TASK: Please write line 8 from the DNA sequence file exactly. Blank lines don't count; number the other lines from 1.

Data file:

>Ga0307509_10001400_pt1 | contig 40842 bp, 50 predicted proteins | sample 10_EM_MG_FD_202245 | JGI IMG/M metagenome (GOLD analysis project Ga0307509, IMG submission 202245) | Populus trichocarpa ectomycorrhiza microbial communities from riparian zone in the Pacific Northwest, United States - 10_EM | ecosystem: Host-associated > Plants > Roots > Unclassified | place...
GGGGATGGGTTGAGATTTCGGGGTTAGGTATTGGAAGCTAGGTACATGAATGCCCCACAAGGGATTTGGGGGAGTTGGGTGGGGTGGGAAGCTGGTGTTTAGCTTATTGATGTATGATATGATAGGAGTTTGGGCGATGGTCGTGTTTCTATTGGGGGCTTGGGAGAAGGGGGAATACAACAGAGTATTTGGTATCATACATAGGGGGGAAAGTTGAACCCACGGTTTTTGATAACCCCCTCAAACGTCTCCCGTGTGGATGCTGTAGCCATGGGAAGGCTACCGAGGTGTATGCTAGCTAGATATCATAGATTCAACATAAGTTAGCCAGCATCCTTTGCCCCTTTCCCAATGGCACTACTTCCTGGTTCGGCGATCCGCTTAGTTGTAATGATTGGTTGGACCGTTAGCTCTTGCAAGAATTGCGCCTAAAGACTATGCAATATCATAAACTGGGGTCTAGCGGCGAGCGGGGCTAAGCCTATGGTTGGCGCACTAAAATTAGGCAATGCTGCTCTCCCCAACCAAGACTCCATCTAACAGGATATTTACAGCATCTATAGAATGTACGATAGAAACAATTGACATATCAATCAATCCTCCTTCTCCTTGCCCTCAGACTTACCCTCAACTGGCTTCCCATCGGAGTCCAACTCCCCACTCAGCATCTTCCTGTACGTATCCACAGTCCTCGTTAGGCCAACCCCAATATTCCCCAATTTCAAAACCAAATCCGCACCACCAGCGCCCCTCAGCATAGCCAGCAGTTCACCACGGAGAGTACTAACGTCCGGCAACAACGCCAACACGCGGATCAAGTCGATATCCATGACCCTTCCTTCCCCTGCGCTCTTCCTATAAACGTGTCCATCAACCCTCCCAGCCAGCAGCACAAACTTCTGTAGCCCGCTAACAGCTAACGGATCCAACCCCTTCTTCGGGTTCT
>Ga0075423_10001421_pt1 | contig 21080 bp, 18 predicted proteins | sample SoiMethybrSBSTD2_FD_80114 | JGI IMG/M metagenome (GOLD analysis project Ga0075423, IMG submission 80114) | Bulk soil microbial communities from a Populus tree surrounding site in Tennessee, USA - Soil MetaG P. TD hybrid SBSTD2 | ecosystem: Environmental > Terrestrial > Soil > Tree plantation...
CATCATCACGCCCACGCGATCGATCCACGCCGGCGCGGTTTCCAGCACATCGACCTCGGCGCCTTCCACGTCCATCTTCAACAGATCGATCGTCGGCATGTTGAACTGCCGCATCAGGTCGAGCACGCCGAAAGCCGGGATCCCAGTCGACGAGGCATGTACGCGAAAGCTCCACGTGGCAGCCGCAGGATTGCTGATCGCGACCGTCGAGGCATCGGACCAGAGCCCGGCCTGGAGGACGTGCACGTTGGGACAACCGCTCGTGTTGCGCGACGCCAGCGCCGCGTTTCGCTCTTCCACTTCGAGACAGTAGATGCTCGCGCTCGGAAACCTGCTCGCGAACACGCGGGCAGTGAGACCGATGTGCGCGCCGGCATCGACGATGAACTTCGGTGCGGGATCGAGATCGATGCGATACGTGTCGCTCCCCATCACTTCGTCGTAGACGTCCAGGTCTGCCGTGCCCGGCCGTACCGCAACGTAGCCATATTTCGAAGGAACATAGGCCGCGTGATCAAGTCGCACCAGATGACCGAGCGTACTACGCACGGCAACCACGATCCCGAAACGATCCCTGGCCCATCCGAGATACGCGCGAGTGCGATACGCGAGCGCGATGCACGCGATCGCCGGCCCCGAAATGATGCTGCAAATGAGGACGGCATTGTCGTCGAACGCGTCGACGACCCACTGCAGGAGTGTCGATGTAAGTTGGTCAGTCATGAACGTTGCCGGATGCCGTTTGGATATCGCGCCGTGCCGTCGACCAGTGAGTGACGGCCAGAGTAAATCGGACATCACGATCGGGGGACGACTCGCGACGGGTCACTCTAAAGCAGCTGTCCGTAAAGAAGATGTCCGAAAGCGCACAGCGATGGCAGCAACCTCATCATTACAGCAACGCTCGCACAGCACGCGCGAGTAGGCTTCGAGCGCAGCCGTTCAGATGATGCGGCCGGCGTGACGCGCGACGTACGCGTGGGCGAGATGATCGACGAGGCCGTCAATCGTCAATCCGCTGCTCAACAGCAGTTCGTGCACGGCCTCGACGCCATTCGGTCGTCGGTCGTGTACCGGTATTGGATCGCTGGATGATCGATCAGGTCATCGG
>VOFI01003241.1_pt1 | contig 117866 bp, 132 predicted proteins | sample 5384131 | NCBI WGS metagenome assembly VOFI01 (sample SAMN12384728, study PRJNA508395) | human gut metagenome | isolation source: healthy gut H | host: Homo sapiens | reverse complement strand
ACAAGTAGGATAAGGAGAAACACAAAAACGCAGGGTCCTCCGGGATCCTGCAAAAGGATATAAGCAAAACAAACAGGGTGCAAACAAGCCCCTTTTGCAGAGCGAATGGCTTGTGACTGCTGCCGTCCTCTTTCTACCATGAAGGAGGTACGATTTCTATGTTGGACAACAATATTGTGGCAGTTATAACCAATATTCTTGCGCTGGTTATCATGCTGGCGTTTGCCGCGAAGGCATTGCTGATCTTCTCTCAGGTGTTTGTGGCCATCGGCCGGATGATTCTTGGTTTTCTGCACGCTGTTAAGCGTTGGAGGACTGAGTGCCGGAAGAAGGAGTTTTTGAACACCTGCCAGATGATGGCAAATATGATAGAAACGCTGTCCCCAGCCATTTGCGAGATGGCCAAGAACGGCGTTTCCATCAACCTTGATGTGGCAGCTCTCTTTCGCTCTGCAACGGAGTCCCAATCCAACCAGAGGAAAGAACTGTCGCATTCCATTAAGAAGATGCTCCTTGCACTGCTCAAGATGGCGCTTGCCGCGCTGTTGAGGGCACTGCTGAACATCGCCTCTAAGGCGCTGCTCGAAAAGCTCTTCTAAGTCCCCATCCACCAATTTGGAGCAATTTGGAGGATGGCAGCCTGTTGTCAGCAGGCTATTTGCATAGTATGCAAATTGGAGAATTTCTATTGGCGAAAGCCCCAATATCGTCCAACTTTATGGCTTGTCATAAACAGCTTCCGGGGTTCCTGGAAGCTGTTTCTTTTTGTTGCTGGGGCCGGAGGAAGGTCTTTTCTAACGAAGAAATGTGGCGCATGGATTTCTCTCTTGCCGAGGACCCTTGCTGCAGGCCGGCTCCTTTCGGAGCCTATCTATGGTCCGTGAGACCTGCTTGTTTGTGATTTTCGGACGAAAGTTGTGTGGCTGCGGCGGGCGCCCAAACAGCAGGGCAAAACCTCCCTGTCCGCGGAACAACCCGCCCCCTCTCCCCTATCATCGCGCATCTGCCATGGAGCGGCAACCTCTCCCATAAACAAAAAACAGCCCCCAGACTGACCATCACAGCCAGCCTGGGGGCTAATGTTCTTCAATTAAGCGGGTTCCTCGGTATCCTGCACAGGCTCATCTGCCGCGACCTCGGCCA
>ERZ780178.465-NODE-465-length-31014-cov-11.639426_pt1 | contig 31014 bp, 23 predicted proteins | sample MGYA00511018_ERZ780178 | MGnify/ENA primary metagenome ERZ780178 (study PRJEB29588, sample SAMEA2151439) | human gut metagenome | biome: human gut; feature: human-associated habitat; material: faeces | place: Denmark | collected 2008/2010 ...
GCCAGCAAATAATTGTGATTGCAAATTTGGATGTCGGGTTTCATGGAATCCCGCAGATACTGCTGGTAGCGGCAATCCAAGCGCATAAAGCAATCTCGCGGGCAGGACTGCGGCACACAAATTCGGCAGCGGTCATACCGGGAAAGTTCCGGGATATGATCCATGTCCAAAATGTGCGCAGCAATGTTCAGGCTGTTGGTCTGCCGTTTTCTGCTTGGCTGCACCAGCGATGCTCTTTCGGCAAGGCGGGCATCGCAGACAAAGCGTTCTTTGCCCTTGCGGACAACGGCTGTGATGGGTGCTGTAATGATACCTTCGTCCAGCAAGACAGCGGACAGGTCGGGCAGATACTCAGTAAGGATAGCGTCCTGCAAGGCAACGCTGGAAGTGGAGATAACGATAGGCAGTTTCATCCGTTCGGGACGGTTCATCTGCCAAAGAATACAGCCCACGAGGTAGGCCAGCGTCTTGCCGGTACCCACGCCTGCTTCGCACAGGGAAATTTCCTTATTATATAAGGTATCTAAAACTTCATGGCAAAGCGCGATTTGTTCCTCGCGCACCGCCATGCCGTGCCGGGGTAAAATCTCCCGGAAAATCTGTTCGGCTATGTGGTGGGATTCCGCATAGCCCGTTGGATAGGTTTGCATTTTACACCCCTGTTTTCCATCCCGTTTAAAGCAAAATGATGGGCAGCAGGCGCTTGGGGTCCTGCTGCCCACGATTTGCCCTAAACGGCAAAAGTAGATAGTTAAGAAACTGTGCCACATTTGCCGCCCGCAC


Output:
GCCAGCAAATAATTGTGATTGCAAATTTGGATGTCGGGTTTCATGGAATCCCGCAGATACTGCTGGTAGCGGCAATCCAAGCGCATAAAGCAATCTCGCGGGCAGGACTGCGGCACACAAATTCGGCAGCGGTCATACCGGGAAAGTTCCGGGATATGATCCATGTCCAAAATGTGCGCAGCAATGTTCAGGCTGTTGGTCTGCCGTTTTCTGCTTGGCTGCACCAGCGATGCTCTTTCGGCAAGGCGGGCATCGCAGACAAAGCGTTCTTTGCCCTTGCGGACAACGGCTGTGATGGGTGCTGTAATGATACCTTCGTCCAGCAAGACAGCGGACAGGTCGGGCAGATACTCAGTAAGGATAGCGTCCTGCAAGGCAACGCTGGAAGTGGAGATAACGATAGGCAGTTTCATCCGTTCGGGACGGTTCATCTGCCAAAGAATACAGCCCACGAGGTAGGCCAGCGTCTTGCCGGTACCCACGCCTGCTTCGCACAGGGAAATTTCCTTATTATATAAGGTATCTAAAACTTCATGGCAAAGCGCGATTTGTTCCTCGCGCACCGCCATGCCGTGCCGGGGTAAAATCTCCCGGAAAATCTGTTCGGCTATGTGGTGGGATTCCGCATAGCCCGTTGGATAGGTTTGCATTTTACACCCCTGTTTTCCATCCCGTTTAAAGCAAAATGATGGGCAGCAGGCGCTTGGGGTCCTGCTGCCCACGATTTGCCCTAAACGGCAAAAGTAGATAGTTAAGAAACTGTGCCACATTTGCCGCCCGCAC